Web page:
Brunelleschi’s first major commission was the brick dome that covered Florence’s cathedral. While the dome was stylistically Gothic, the structure was clearly influenced by the great dome of Ancient Rome. He also designed the churches of San Lorenzo and Santo Spirito, both in Florence, which demostrate more clearly the classical revival period.

Leon Battista Alberti was another important architect of the time. His design of the Church of Sant’Andrea in Mantua included a façade reminiscent of a roman triumphal arch. However his best known buildings are in Florence: the Palazzo Rucellai and Santa Maria Novella.

From Italy, the Renaissance style was exported to France and Spain, and later Holland, England, Germany and Russia. This architectural style only began to appear outside of Italy around 1500 and later. It is interesting to note that chronology, Renaissance architecture followed Gothic architectural design and then was succeeded by the Baroque style.

Early 20th Century Construction

"Lunch atop a skyscraper" Photo at RCA Building
“Lunch atop a skyscraper – Fearful Irish men pose on a girder high above the RCA building (Now the GE building). Also called 30 Rock.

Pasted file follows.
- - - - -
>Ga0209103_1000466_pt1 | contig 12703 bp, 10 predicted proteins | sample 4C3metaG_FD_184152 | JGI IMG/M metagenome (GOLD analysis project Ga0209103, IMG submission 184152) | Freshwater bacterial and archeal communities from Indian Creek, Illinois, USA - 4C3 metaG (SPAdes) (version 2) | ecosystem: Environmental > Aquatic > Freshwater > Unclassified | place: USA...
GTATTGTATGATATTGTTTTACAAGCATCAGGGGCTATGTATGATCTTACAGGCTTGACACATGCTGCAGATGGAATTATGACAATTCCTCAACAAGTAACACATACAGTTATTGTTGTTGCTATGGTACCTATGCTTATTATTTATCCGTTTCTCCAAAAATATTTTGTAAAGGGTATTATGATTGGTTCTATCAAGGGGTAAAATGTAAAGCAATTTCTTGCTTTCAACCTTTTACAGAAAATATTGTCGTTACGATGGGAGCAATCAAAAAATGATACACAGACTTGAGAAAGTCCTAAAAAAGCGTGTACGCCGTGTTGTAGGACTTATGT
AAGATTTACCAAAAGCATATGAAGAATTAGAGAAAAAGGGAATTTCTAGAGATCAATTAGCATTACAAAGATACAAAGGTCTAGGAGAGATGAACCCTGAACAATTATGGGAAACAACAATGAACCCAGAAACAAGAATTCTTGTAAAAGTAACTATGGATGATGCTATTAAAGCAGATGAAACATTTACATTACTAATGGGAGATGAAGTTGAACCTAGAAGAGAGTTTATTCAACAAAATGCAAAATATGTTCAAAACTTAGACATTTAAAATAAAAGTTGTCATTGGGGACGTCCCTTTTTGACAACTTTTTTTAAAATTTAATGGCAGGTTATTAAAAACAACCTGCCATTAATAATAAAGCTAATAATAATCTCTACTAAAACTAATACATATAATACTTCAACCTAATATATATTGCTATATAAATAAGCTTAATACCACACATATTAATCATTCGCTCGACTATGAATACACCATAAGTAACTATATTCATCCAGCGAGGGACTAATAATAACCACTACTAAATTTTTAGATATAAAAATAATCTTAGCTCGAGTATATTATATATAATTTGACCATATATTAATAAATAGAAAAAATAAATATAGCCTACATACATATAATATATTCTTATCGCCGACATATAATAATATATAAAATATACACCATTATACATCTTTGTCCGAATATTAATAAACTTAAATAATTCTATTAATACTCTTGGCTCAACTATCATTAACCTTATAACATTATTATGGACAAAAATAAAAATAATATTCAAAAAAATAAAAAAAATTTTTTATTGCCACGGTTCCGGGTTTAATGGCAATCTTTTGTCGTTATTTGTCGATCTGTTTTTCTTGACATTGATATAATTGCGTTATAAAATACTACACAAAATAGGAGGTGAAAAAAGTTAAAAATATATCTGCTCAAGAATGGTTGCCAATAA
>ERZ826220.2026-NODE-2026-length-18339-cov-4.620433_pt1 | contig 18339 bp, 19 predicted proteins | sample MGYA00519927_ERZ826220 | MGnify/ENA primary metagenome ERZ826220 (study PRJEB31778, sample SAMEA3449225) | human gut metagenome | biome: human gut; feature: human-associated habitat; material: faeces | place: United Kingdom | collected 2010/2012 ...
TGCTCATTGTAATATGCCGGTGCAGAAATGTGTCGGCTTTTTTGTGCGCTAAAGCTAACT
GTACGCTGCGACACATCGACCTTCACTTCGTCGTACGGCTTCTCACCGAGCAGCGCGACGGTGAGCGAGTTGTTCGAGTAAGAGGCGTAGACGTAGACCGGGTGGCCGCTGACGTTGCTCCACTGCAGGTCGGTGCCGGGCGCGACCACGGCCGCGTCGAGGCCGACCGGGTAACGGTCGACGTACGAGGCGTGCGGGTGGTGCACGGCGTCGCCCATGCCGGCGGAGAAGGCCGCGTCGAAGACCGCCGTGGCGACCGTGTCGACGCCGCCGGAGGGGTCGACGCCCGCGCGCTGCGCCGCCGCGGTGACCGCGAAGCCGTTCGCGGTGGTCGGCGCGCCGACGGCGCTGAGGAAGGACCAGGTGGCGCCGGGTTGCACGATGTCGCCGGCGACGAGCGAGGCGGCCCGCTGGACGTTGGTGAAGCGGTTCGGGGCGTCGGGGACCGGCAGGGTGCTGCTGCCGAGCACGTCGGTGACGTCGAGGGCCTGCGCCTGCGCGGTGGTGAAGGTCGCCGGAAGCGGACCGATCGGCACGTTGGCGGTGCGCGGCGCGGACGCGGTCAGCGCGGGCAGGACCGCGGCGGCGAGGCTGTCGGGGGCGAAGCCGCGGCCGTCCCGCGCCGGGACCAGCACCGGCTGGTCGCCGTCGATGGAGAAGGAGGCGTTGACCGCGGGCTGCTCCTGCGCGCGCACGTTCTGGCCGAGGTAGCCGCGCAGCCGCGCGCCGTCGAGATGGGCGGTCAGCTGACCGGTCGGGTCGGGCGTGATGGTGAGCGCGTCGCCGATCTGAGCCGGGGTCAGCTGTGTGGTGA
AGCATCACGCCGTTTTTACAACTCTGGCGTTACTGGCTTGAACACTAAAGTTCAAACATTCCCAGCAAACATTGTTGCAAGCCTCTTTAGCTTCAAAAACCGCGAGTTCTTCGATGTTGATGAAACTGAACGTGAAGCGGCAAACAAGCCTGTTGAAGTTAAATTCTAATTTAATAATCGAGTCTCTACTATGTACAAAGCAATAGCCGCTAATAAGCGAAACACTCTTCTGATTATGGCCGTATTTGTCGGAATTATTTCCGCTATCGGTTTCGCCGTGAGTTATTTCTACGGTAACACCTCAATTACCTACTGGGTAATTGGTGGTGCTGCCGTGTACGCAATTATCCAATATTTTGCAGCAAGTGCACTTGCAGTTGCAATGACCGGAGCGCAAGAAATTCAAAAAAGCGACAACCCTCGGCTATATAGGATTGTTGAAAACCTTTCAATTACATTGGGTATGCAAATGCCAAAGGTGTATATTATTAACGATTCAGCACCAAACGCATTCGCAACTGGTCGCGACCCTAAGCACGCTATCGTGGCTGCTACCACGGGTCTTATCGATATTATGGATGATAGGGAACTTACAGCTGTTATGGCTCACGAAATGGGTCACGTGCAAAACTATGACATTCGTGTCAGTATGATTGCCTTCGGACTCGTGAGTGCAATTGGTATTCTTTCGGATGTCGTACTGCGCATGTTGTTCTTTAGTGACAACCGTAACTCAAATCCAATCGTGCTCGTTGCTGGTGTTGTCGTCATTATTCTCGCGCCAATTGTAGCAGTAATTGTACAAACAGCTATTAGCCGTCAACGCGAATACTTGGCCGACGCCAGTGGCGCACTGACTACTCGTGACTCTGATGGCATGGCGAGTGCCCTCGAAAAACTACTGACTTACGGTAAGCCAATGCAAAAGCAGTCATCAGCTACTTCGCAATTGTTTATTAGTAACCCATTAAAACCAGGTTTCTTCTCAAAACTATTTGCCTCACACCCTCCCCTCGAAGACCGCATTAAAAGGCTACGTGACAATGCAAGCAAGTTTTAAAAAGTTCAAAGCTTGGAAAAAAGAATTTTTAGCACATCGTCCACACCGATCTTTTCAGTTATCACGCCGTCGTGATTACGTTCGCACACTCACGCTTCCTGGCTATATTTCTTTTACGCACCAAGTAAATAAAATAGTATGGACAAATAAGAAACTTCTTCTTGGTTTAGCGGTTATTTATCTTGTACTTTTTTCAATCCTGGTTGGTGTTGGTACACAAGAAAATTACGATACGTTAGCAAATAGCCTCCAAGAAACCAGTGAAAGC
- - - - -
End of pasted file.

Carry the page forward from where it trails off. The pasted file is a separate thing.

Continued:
One would wonder how so many buildings could be constructed during the Great Depression of 1929. The answer is that the money was already allocated years earlier for these projects. Subsequently, massive construction commenced between 1929 and 1932 to build such art deco iconic structures as the Empire State Building, the Chrysler Building and Rockefeller Center.

The famous photograph “Lunch Atop a Skyscraper” is indicative of this construction period. The building where these workers were on is the GE Building at Rockefeller Center, then called the RCA building. It is also where NBC Studios are located, Saturday Night Live, The Tonight Show with Jimmy Fallon and where the TV show 30 Rock got its name.

Many of the men who volunteered to take these construction jobs, especially the ones depicted in this photo are mostly of Irish descent, but there is talk that some might have been from Sweden as well. The most popular steel workers of the time however were the Mohawk Indians who were given the name “Sky Walkers” and worked on many New York City buildings.